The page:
• FIG. 4 illustrates a matrix used to store probability modifiers according to some embodiments of the invention. The modifiers may be used, as in the method of FIG. 2, to modify pCTRs and thereby also modify the estimated values or revenues of content items when they are considered for serving in response to a content request.
  • For example, after a request for content for presentation to a specified user is received, and when each candidate content item is being evaluated for serving in response to the request, the “modifier” for the estimated value equation above may be read directly from the table and applied to a pCTR to give it context.
  • In matrix 400, one dimension is populated with total numbers of impressions 402 (e.g., 0, 2, 4 and so on) presented during a default time period (e.g., 90 days), while the other is populated with multiple time spans 412-420 during which a most recent impression was presented. The default time period may match the time period during which tracking data were collected and analyzed in order to yield the probability modifiers, or some other time period (e.g., 30 days, 60 days). The indicated index values may vary from implementation to implementation, and are not limited to those indicated in FIG. 4.
  • As described above, in some implementations, the data may be derived from all user actions (e.g., clicks) on all content items during the default time period. In other implementations, the data may reflect just action taken by a group of users having a set of common attributes, and/or user actions on content items having a set of common attributes or having target audiences that have a set of common attributes. Yet further, an implementation of the matrix may be narrowed or tailored to capture just one user's experience.
  • The scope of a probability modifier may therefore differ from the scope of a pCTR that it is used to modify. While the pCTR may apply to a collection of users (and/or content items) having particular attributes, the probability modifier may be derived from a larger (or smaller) set of users and/or a larger (or smaller) set of content items.
  • In some embodiments of the invention, to retrieve the appropriate probability modifier, the cell is read that corresponds to the total number of previous impressions of the content item presented to that user and to the time-frame in which the most recent impression was served. Thus, if the content item had been served a total of 4 times to the user, with the most recent impression being in the last six hours, the appropriate modifier or action likelihood read from matrix 400 is 0.7.
  • FIG. 5 is a block diagram of a system for serving electronic content, according to some embodiments of the invention.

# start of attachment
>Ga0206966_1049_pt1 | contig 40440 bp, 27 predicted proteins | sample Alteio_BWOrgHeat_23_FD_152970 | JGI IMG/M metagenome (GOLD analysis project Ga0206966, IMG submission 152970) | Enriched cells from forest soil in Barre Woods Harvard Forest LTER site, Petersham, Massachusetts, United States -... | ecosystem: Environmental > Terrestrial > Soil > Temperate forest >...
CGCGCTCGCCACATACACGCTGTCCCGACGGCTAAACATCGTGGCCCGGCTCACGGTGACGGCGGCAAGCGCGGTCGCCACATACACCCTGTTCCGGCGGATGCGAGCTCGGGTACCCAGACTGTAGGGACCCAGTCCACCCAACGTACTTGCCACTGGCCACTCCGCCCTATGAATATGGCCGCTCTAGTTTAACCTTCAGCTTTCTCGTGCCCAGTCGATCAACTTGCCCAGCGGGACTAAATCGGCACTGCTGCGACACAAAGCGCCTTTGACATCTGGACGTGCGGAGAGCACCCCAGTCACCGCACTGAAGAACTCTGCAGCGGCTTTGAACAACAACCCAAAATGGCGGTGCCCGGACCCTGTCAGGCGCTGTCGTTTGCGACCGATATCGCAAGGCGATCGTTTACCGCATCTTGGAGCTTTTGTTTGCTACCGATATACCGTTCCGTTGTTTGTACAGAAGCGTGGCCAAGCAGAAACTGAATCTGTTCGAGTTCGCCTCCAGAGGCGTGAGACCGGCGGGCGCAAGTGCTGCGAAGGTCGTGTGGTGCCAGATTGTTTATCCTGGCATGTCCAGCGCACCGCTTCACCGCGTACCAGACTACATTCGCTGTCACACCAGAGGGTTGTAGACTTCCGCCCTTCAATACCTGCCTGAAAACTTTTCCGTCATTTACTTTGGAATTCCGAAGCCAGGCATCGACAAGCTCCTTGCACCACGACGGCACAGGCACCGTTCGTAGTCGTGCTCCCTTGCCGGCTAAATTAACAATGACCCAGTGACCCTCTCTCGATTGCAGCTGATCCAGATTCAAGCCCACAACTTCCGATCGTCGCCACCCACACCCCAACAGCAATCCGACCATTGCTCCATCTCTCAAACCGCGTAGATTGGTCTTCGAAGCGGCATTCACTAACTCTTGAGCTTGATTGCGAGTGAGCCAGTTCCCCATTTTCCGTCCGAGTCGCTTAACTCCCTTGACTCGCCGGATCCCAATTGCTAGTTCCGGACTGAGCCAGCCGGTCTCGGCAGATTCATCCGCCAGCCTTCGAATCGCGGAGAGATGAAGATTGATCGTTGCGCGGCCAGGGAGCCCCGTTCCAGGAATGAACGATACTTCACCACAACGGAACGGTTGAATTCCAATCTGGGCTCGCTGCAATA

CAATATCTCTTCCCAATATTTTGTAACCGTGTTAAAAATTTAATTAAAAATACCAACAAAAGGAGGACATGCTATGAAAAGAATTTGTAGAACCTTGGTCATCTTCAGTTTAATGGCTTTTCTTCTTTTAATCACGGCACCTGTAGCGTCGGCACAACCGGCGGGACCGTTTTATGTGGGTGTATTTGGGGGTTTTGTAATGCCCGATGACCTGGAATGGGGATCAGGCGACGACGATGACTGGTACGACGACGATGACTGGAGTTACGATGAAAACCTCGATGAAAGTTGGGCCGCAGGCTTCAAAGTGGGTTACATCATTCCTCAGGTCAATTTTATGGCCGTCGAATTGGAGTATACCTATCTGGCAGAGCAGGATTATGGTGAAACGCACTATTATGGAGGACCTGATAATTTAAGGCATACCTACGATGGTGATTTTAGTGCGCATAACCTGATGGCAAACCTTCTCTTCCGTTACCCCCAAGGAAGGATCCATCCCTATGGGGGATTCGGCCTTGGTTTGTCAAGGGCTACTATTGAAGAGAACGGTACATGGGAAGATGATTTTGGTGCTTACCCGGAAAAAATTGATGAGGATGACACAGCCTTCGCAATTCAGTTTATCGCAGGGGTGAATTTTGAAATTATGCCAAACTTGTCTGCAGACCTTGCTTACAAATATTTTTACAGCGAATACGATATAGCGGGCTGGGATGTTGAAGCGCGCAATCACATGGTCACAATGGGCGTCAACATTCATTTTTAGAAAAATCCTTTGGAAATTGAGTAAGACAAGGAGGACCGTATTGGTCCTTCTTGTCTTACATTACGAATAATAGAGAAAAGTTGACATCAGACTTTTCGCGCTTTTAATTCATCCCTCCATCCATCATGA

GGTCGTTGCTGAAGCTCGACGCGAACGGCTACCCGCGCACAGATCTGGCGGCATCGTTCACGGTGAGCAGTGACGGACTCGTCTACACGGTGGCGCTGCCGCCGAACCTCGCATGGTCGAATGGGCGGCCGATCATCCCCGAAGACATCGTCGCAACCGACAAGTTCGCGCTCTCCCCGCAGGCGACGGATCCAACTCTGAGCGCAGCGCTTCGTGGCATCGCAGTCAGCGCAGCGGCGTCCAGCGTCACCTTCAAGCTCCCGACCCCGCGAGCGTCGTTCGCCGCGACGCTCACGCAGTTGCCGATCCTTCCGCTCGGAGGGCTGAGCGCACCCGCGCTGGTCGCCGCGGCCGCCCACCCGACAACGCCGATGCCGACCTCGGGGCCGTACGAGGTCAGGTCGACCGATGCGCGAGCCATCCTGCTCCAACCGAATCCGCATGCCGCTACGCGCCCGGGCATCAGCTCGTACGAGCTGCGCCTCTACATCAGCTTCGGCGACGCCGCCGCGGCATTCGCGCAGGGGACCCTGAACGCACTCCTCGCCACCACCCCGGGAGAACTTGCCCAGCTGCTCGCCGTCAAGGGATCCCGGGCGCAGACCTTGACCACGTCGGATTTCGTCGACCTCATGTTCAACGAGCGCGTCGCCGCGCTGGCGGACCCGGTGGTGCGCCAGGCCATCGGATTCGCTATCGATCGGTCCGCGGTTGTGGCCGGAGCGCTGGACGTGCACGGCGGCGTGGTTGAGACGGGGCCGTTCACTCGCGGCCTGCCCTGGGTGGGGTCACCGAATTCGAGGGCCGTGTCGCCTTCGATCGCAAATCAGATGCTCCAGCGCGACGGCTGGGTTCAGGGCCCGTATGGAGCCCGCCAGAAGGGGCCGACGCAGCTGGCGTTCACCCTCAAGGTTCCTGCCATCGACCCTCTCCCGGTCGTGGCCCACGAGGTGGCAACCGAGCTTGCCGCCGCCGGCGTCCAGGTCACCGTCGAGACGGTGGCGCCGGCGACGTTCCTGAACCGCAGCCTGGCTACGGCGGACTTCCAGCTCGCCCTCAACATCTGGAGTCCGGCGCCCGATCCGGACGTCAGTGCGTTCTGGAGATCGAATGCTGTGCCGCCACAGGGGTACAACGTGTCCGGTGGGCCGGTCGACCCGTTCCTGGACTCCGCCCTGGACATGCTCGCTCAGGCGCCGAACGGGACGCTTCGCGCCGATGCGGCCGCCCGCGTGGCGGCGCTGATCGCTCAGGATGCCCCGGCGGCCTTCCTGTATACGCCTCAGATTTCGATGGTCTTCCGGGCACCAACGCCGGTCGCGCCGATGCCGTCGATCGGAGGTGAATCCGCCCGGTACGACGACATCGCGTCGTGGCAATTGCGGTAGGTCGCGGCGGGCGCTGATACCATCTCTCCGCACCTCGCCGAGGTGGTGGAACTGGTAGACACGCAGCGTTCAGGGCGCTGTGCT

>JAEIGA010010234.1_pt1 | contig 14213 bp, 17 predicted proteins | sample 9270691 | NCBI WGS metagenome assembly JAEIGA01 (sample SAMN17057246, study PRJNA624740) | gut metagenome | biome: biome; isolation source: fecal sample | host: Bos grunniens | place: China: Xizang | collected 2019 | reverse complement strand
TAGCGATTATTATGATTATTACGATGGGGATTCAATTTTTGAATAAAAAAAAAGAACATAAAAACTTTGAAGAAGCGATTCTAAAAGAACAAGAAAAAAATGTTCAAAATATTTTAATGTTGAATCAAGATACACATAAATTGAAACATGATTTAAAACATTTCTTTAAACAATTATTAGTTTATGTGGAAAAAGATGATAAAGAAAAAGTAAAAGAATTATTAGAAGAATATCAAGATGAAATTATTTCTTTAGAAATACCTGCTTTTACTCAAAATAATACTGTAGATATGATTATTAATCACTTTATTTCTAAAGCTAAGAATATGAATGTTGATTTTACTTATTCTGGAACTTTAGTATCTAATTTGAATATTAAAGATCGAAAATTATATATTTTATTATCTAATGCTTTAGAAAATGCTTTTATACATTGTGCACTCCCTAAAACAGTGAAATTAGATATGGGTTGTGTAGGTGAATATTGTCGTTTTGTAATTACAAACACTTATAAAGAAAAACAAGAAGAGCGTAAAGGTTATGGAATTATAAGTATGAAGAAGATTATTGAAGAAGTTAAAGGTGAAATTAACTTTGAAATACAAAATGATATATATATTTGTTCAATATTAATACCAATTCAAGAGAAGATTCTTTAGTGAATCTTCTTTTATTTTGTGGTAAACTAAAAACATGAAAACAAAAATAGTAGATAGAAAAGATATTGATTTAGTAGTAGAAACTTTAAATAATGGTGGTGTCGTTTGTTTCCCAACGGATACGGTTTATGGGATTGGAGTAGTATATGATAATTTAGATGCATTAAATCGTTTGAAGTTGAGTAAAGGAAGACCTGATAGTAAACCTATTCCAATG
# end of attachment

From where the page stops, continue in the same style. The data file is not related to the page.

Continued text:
• Content-serving system 500 of FIG. 5 comprises processor(s) 502, memory 504 and storage 506, which may comprise one or more optical and/or magnetic storage components. Content-serving system 500 may be coupled (permanently or temporarily) to keyboard 512, pointing device 514 and display 516.
  • Memory 504 stores probability modifiers, pCTRs, bids, other data, and/or logic manipulated during operation of system 500. Storage 506 of the content-serving system stores content for serving to/for users, user data, tracking data and/or other information. Storage 506 also stores logic that may be loaded into memory 504 for execution by processor 502. Such logic includes tracking logic 522, analysis logic 524, ranking logic 526 and serving logic 528. In other embodiments of the invention, any or all of these logic modules or other content may be combined or divided to aggregate or separate their functionality as desired.
  • Tracking logic 522 comprises processor-executable instructions for tracking content requests received at system 500, tracking the serving of content items to users, tracking user actions on or regarding content items, and/or other behavior. Logic 522 may include, be accompanied by, or used to assemble data reflecting users' activity, content providers' activity and/or other aspects of the system.
  • Analysis logic 524 comprises processor-executable instructions for analyzing user activity, generating probabilities (e.g., pCTRs), probability modifiers and/or other data, and may be used to test newly generated data.
  • Ranking logic 526 comprises processor-executable instructions for ranking content items being considered for serving in response to a content request. Logic 526 may therefore retrieve content item bids, pCTRs, probability modifiers and/or other values, use them to compute content items' estimated values or revenues, and rank the items by the results.
  • Serving logic 528 comprises processor-executable instructions for handling and responding to content requests. Serving logic 528 may thus process a new request, search for content items suitable for serving in response and serve the selected (e.g., top-ranking) items.
  • Managing the Serving of a Single Content Item to Extend its Budget
  • In some embodiments of the invention, a system and methods are provided for pacing the serving of sponsored content items having daily budgets (or budgets for other time periods), so that the content items are served throughout much of the time period covered by the budget, instead of being consumed during a relatively short portion of that period.
  • As indicated above, a “content item” for purposes of discussing embodiments of the invention may be a single item of content or may be a campaign comprising one or more items. Also, embodiments of the invention are described below as they may be applied to a content item have a daily budget. From these descriptions, other embodiments may be readily developed for other time periods.